Sewage holds untapped power

James Cheng /

At a sewage treatment plant in Renton, Wash., biodegradable solid waste powers a 1-megawatt fuel cell. A new study suggests that wastewater contains 20 percent more energy-rich compounds than previously thought.

Wastewater streaming out of our households contains nearly 20 percent more potential energy than previously believed, a new study has found.

If confirmed, the results could spur efforts to extract methane, hydrogen and other fuels from this largely untapped resource.

“Given the huge amount of wastewater globally and the potential energy stored within it, it is important that this potential energy should be determined,” Elizabeth Heidrich and her colleagues at Newcastle University in Britain report in the latest issue of Environmental Science and Technology.

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The team felt the estimates from the only other study analyzing the energy potential of wastewater were too low, primarily because too many energy-rich compounds were lost in the oven-drying method that was used to capture them.

For their study, Heidrich and her colleagues freeze-dried wastewater to conserve more of its energy-rich compounds. They then measured the energy content of the compounds and found them to be 20 percent more than previously reported.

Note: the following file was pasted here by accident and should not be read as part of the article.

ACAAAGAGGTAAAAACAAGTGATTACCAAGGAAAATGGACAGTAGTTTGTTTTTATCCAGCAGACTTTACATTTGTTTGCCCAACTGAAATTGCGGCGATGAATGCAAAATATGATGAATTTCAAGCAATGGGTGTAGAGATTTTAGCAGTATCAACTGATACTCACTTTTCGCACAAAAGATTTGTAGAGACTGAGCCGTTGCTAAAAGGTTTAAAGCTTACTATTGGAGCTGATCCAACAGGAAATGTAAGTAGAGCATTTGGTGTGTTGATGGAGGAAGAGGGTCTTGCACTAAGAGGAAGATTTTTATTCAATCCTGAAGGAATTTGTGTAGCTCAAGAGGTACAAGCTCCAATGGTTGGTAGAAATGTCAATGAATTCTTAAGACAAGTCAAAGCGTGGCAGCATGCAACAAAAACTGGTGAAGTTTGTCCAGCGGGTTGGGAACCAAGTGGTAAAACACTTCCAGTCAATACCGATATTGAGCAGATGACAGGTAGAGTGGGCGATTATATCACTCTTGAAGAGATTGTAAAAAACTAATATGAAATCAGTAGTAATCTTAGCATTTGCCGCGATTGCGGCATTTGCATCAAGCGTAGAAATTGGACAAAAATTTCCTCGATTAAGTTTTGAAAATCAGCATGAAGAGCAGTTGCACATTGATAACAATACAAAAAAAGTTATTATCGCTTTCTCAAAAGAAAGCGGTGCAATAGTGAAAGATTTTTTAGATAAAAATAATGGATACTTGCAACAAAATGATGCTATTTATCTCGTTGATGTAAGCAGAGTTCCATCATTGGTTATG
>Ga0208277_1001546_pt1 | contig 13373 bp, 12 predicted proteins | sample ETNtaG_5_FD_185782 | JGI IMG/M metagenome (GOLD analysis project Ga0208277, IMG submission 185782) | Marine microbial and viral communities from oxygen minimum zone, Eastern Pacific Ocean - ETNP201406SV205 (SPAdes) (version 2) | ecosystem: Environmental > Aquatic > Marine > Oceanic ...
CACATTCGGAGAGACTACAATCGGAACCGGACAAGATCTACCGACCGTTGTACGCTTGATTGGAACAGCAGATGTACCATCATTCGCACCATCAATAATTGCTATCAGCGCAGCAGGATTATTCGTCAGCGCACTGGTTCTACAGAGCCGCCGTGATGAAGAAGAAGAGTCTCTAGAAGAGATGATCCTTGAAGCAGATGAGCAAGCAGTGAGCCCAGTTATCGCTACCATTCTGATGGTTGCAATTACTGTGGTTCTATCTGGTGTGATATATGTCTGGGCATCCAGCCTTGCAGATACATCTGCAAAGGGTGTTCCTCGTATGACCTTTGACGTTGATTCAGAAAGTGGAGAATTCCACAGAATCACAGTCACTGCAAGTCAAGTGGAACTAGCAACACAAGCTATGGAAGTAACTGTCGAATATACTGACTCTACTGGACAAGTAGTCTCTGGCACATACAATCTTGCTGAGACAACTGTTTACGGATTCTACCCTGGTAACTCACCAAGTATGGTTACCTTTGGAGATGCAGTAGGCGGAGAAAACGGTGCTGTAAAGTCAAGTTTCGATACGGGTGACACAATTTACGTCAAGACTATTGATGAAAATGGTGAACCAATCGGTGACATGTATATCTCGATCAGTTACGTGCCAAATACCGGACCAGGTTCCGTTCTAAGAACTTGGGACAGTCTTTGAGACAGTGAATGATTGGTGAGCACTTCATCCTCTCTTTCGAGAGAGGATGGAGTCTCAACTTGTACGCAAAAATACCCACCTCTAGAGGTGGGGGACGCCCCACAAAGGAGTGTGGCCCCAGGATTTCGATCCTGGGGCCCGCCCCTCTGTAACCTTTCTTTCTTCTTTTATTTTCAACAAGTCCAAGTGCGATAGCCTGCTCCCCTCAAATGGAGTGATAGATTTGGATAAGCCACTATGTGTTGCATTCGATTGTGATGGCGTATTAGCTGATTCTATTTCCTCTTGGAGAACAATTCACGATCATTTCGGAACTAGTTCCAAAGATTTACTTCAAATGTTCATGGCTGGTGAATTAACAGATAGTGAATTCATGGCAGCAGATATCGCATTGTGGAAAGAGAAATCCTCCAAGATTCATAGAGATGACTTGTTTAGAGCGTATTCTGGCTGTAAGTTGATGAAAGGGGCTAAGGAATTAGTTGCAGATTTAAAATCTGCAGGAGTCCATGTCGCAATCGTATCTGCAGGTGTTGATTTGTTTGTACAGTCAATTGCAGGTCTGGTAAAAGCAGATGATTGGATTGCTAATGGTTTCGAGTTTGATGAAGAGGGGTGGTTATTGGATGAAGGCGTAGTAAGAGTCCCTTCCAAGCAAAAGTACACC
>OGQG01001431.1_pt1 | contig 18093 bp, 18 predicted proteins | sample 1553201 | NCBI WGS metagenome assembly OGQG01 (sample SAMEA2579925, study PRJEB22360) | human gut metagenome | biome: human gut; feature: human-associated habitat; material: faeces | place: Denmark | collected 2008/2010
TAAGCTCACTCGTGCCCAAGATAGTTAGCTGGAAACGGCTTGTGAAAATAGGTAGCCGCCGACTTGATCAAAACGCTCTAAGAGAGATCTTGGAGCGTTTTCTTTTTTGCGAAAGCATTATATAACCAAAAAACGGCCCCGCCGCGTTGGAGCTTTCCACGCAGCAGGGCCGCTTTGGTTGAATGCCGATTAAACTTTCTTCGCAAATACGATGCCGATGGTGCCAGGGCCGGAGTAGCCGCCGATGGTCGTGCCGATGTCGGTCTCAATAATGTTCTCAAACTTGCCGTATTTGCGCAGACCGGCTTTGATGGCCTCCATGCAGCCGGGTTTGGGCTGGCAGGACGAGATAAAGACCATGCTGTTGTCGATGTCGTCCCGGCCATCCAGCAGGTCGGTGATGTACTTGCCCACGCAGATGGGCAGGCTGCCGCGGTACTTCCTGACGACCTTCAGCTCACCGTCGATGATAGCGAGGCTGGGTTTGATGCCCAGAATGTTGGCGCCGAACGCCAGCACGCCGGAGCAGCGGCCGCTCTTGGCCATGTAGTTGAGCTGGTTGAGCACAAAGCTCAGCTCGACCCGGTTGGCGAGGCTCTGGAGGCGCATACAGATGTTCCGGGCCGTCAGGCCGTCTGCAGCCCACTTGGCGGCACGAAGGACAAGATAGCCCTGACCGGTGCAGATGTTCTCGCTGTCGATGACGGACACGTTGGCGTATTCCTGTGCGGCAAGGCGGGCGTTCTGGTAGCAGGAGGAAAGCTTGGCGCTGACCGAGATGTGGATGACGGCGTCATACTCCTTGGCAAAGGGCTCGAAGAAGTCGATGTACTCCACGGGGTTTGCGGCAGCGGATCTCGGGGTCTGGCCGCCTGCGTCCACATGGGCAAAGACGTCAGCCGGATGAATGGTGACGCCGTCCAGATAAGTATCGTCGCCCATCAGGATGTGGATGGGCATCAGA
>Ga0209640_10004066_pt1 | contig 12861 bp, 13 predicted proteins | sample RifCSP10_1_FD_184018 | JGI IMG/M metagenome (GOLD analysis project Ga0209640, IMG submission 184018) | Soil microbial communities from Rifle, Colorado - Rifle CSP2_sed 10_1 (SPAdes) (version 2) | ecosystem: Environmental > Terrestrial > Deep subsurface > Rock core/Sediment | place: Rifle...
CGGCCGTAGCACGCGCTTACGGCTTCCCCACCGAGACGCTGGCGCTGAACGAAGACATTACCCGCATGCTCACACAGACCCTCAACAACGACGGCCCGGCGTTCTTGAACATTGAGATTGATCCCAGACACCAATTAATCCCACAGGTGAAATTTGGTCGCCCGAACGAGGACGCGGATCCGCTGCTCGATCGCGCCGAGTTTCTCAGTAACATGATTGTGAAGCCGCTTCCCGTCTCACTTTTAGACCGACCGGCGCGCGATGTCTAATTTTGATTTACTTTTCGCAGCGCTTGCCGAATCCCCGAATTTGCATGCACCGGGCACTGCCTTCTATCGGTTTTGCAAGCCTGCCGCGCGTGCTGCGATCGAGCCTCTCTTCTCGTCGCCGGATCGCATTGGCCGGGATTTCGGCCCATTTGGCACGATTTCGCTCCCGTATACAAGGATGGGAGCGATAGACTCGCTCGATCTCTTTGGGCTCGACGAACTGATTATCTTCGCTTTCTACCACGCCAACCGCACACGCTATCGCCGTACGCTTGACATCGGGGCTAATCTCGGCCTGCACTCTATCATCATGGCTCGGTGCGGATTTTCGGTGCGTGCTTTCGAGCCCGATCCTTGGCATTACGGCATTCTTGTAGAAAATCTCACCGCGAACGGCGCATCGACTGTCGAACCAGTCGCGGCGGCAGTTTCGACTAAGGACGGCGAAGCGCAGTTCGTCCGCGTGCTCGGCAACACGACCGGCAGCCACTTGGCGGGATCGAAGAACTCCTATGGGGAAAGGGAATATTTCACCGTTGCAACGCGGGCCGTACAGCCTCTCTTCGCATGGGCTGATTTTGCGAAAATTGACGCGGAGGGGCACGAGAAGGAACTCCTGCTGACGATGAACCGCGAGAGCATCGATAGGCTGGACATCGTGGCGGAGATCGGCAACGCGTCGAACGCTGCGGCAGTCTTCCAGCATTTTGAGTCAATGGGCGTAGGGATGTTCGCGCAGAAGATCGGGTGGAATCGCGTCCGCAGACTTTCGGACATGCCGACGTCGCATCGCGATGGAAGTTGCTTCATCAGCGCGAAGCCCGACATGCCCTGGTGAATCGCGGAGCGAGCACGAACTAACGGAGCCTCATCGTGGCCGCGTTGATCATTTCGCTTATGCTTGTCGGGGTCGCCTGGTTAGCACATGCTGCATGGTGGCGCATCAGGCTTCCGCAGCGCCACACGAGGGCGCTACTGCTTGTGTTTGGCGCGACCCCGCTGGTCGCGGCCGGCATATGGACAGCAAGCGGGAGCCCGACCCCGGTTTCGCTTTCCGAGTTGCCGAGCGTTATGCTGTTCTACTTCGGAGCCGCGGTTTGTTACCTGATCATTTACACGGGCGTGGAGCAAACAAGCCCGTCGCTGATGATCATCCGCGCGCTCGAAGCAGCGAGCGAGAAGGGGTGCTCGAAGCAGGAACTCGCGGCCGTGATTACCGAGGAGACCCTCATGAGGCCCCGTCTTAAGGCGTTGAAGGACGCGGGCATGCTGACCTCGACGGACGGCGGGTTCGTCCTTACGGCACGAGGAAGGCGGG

While the technologies used to extract these compounds and then turn them into energy require further development, her team concludes that converting wastewater into fuels could transform sewage from an energy drain to an energy source.

In the U.S., for example, sewage treatment plants use about 1.5 percent of the nation’s electrical energy to treat 12.5 trillion gallons of wastewater a year. According to Heidrich and colleagues’ calculations, one gallon of wastewater contains enough energy to power a 100-watt light bulb for five minutes.

If this works out, household wastewater will join an energy-making party already started by vintners and brewers. Another experiment is using biodegradable solid waste captured at a sewage treatment plant in Renton, Wash., to power a 1-megawatt fuel cell power plant.

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In addition to Heidrich, the authors of “Determination of the Internal Chemical Energy of Wastewater,” published online Dec. 9 by Environmental Science and Technology, include T.P. Curtis and J. Dolfing.

John Roach is a contributing writer for Connect with the Cosmic Log community by hitting the “like” button on the Cosmic Log Facebook page or following’s science editor, Alan Boyle, on Twitter (@b0yle).


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